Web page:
Amish Paradox

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Marc is a very pleasant 50-year old gentleman who came to speak to the class concerning his history of unstable angina, myocardial infarction, and the treatment and care he was given during his stay in hospital. Accompanied by his brother-in-law, David, they were driven from their Amish Community approximately 80km from London to speak with us.

Marc was born in Ohio, and moved to Canada at 11 months of age. He lived in South-Western Ontario until he was 16, and then stayed 10 years in Honduras. At 26, he came back to Ontario where he owns a farm and is currently growing produce – peppers and watermelons. During the winter he sells cooking stoves.

In February 1997, age 43, he woke up with an upset stomach. He was not feeling well the entire day and could not work. This was unusual for him. After a few days he decided to go to a walk-in clinic where they recommended going to the hospital. At the St. Thomas hospital, the doctor reassured him that it was nothing serious, however the results of the blood sample showed elevated enzymes suggesting a serious heart attack. They continued to monitor him, hoping to stabilize him before transferring him to Victoria hospital. He had ongoing pain during his stay, which he described as a dull ache (clenches his fist). He became weaker while in hospital and he was experiencing ongoing pain while the doctors "juggled" pills. The physicians wanted his pain to be at “0� on the scale of 0-10, but this was never really achieved. However, it was mentioned that Marc, and most Amish, have a high threshold for pain. At day 5 Marc firmly requested to be transferred to London.

Marc was now under the care of Doctor Malendas who was very concerned and began to ask questions "why had such a young, healthy 43-year old man come in with a heart attack?" Marc was offered angioplasty (he wouldn't have been a candidate for bypass due to his young age). He felt very relaxed when undergoing angioplasty as he watched the x-ray screen. But he still had this pain. On the second try, the team managed to open it, and a stent was put in. A branch of the left coronary had shown a 99% blockage. Suddenly, Marc’s pain was gone.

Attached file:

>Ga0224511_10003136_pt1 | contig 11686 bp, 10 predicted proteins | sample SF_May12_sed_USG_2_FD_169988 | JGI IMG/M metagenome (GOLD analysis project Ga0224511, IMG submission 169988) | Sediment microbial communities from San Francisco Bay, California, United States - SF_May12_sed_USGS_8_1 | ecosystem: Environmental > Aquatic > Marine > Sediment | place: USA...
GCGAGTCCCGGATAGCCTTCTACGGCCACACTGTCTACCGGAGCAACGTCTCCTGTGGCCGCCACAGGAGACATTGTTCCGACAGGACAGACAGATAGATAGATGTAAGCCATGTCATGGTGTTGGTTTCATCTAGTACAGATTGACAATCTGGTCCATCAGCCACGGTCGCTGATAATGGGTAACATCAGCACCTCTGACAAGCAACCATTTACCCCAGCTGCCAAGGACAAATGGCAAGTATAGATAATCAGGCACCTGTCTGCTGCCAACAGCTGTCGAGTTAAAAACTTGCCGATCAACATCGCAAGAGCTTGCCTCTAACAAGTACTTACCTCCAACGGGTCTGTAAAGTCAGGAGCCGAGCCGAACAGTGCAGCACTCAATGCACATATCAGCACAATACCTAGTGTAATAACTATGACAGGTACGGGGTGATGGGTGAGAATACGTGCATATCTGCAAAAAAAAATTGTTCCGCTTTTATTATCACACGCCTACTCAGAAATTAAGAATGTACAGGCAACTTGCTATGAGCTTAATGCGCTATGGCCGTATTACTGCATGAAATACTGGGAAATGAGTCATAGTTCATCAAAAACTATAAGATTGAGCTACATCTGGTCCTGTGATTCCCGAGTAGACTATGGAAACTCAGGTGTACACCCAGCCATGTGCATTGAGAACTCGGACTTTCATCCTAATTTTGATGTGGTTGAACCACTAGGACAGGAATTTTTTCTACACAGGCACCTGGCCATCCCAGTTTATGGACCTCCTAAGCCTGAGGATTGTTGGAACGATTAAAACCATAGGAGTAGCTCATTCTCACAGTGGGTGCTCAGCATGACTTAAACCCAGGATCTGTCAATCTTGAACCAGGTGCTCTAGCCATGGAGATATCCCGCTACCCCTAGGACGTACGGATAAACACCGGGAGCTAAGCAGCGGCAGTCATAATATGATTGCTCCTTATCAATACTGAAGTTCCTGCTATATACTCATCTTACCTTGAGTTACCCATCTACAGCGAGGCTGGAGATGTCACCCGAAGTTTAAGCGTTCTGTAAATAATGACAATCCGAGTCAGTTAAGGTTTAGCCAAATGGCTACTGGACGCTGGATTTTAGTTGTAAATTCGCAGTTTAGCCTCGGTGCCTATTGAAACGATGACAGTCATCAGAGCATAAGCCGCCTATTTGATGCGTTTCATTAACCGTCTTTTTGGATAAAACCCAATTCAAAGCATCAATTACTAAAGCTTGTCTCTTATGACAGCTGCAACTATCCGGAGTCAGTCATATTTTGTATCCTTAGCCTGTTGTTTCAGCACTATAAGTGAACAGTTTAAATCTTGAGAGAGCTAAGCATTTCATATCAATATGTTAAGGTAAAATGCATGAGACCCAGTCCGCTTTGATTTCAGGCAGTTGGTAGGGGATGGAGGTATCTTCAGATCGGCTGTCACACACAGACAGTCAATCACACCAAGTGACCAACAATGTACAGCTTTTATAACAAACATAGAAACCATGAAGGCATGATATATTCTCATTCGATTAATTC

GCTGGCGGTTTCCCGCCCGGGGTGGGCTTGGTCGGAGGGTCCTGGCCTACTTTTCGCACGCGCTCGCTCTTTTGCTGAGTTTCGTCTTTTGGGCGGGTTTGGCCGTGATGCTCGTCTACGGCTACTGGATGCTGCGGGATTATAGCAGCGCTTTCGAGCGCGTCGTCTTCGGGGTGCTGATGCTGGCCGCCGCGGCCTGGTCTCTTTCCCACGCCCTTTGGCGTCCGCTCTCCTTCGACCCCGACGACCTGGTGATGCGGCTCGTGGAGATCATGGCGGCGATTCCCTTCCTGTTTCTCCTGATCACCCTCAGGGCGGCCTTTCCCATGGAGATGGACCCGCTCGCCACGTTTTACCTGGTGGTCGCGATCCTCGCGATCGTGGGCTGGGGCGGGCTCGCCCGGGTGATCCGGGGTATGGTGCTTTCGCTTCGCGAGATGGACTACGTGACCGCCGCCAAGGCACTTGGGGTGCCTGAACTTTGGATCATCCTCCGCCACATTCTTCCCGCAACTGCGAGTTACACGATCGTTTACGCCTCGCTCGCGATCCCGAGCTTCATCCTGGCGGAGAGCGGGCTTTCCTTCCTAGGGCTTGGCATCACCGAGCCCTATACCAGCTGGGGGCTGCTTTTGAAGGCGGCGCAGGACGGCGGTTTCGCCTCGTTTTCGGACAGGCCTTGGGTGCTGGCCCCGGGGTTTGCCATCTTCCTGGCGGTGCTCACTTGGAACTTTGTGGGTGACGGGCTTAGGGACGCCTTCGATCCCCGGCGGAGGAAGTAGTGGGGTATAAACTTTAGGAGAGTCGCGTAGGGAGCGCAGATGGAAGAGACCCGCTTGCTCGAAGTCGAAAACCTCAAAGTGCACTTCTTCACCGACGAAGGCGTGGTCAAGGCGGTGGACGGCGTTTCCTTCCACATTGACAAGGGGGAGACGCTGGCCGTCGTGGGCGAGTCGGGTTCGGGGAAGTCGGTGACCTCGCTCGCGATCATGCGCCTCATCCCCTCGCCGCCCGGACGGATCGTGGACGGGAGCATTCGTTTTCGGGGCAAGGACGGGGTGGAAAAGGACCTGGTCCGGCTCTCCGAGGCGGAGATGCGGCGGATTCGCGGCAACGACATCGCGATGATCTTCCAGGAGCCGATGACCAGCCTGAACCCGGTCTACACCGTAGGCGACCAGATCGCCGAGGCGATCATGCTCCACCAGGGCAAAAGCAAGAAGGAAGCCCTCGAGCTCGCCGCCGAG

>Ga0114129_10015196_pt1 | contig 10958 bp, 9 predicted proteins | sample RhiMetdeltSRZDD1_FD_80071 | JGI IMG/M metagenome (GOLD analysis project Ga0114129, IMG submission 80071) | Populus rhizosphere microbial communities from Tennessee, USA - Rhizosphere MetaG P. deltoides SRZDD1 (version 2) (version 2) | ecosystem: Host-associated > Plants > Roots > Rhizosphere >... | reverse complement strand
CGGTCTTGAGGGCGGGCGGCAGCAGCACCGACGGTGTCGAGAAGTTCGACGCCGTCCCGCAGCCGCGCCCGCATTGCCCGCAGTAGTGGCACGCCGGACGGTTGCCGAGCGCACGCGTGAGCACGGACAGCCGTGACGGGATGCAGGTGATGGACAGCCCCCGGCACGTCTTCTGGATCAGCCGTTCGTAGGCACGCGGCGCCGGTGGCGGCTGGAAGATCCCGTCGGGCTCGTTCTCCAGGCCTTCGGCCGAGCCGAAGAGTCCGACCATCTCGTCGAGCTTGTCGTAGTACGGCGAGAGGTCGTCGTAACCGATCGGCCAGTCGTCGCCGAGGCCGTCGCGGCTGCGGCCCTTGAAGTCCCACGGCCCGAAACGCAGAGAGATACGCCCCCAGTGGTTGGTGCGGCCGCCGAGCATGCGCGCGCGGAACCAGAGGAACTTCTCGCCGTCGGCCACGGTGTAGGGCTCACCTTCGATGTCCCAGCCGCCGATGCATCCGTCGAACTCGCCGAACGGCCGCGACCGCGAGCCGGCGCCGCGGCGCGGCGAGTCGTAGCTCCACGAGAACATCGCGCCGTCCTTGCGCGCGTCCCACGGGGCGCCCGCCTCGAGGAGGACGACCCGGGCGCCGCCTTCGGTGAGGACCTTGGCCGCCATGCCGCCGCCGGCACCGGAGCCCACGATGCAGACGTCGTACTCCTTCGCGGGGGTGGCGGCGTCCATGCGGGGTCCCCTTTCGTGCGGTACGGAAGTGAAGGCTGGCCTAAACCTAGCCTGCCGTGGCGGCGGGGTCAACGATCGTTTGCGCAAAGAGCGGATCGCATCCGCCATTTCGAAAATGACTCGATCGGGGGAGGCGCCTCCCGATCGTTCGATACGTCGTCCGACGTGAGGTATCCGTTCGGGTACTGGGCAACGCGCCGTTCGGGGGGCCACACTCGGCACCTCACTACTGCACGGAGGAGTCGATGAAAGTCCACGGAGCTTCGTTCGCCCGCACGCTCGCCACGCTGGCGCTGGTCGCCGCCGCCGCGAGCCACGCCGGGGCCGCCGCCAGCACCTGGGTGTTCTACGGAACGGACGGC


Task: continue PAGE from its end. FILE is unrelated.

He is now working on his farm as hard as any other 52-year old.

Family history

  • 11 siblings (7 boys, 4 girls).
  • Father died of MI at 59. Brother was killed at 35, so 6 boys alive. 3 have had open heart surgery (of which 1 multiple times), 1 brother had a stroke, and another had a sudden MI. One sister has a pacemaker, and another had a stent put in. Only 2 sisters are not known to have heart problems.
  • There is also a family history of Type II diabetes and high cholesterol. There is no smoking or drinking in the Amish community. Marc was sent to a dietician where he was told that he was doing everything right. He is currently taking 1/2 pill Atenolol and 1 Nesinopril a day.


  • Identify risk factors.
  • Culture and lifestyle of the Amish (and how this may relate to medical issues). Expand this to other ethnic groups.
  • What are various possibilities concerning the etiology of Marc's heart attack?
    • how can we explain the family history? Let's try to be specific.
  • The manner and approach of the physician.
    • how do the Amish pay for their medical bills?
    • should the doctor's manner be different when treating a different ethnic or community group? If so, how?
  • What is Dr. Silcox's favourite colour? is this a joke?
  • Are there any new cholesterol-lowering drugs/treatments/diets on the horizon? Any gimics/hoaxes promising to lower cholesterol?
  • Feel free to research any topic of interest not aforementioned.

Bonus point: What was the "Amish walking study" (published early 2004) trying to prove?